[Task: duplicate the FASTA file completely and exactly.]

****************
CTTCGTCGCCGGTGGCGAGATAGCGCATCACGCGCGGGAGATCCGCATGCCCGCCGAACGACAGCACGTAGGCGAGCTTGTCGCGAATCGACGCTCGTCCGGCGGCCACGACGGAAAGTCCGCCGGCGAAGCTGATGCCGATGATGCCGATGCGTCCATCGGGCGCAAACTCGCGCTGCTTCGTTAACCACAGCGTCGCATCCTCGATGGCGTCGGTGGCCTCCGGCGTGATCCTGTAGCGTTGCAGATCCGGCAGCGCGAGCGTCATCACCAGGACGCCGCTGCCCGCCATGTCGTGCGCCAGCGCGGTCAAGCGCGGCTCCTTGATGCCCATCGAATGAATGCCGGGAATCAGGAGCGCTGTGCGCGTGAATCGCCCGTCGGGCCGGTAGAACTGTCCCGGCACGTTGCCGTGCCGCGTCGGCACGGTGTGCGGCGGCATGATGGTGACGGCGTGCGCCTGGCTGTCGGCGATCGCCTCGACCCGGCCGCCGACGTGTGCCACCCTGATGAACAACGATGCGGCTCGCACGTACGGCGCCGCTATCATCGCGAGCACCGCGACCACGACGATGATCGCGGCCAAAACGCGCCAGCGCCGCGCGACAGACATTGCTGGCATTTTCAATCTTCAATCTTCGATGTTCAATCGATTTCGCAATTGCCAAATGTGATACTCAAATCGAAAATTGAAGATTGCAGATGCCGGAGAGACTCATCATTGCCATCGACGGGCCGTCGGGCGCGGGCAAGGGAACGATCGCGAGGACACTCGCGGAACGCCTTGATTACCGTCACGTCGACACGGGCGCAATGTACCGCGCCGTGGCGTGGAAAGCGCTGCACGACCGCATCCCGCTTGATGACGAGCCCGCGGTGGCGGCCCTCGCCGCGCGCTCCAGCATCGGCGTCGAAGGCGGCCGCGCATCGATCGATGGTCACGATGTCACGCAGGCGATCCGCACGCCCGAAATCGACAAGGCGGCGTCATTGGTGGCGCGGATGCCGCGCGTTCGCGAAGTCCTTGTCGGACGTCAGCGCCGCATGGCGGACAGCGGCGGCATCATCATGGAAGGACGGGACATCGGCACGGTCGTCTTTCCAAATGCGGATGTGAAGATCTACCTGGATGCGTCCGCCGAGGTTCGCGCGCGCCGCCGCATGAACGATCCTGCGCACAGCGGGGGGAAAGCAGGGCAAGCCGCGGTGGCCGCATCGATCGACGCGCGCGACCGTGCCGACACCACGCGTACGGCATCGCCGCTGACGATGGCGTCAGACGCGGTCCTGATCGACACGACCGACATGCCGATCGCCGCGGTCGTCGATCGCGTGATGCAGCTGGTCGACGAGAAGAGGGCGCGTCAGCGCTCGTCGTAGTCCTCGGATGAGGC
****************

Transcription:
CTTCGTCGCCGGTGGCGAGATAGCGCATCACGCGCGGGAGATCCGCATGCCCGCCGAACGACAGCACGTAGGCGAGCTTGTCGCGAATCGACGCTCGTCCGGCGGCCACGACGGAAAGTCCGCCGGCGAAGCTGATGCCGATGATGCCGATGCGTCCATCGGGCGCAAACTCGCGCTGCTTCGTTAACCACAGCGTCGCATCCTCGATGGCGTCGGTGGCCTCCGGCGTGATCCTGTAGCGTTGCAGATCCGGCAGCGCGAGCGTCATCACCAGGACGCCGCTGCCCGCCATGTCGTGCGCCAGCGCGGTCAAGCGCGGCTCCTTGATGCCCATCGAATGAATGCCGGGAATCAGGAGCGCTGTGCGCGTGAATCGCCCGTCGGGCCGGTAGAACTGTCCCGGCACGTTGCCGTGCCGCGTCGGCACGGTGTGCGGCGGCATGATGGTGACGGCGTGCGCCTGGCTGTCGGCGATCGCCTCGACCCGGCCGCCGACGTGTGCCACCCTGATGAACAACGATGCGGCTCGCACGTACGGCGCCGCTATCATCGCGAGCACCGCGACCACGACGATGATCGCGGCCAAAACGCGCCAGCGCCGCGCGACAGACATTGCTGGCATTTTCAATCTTCAATCTTCGATGTTCAATCGATTTCGCAATTGCCAAATGTGATACTCAAATCGAAAATTGAAGATTGCAGATGCCGGAGAGACTCATCATTGCCATCGACGGGCCGTCGGGCGCGGGCAAGGGAACGATCGCGAGGACACTCGCGGAACGCCTTGATTACCGTCACGTCGACACGGGCGCAATGTACCGCGCCGTGGCGTGGAAAGCGCTGCACGACCGCATCCCGCTTGATGACGAGCCCGCGGTGGCGGCCCTCGCCGCGCGCTCCAGCATCGGCGTCGAAGGCGGCCGCGCATCGATCGATGGTCACGATGTCACGCAGGCGATCCGCACGCCCGAAATCGACAAGGCGGCGTCATTGGTGGCGCGGATGCCGCGCGTTCGCGAAGTCCTTGTCGGACGTCAGCGCCGCATGGCGGACAGCGGCGGCATCATCATGGAAGGACGGGACATCGGCACGGTCGTCTTTCCAAATGCGGATGTGAAGATCTACCTGGATGCGTCCGCCGAGGTTCGCGCGCGCCGCCGCATGAACGATCCTGCGCACAGCGGGGGGAAAGCAGGGCAAGCCGCGGTGGCCGCATCGATCGACGCGCGCGACCGTGCCGACACCACGCGTACGGCATCGCCGCTGACGATGGCGTCAGACGCGGTCCTGATCGACACGACCGACATGCCGATCGCCGCGGTCGTCGATCGCGTGATGCAGCTGGTCGACGAGAAGAGGGCGCGTCAGCGCTCGTCGTAGTCCTCGGATGAGGC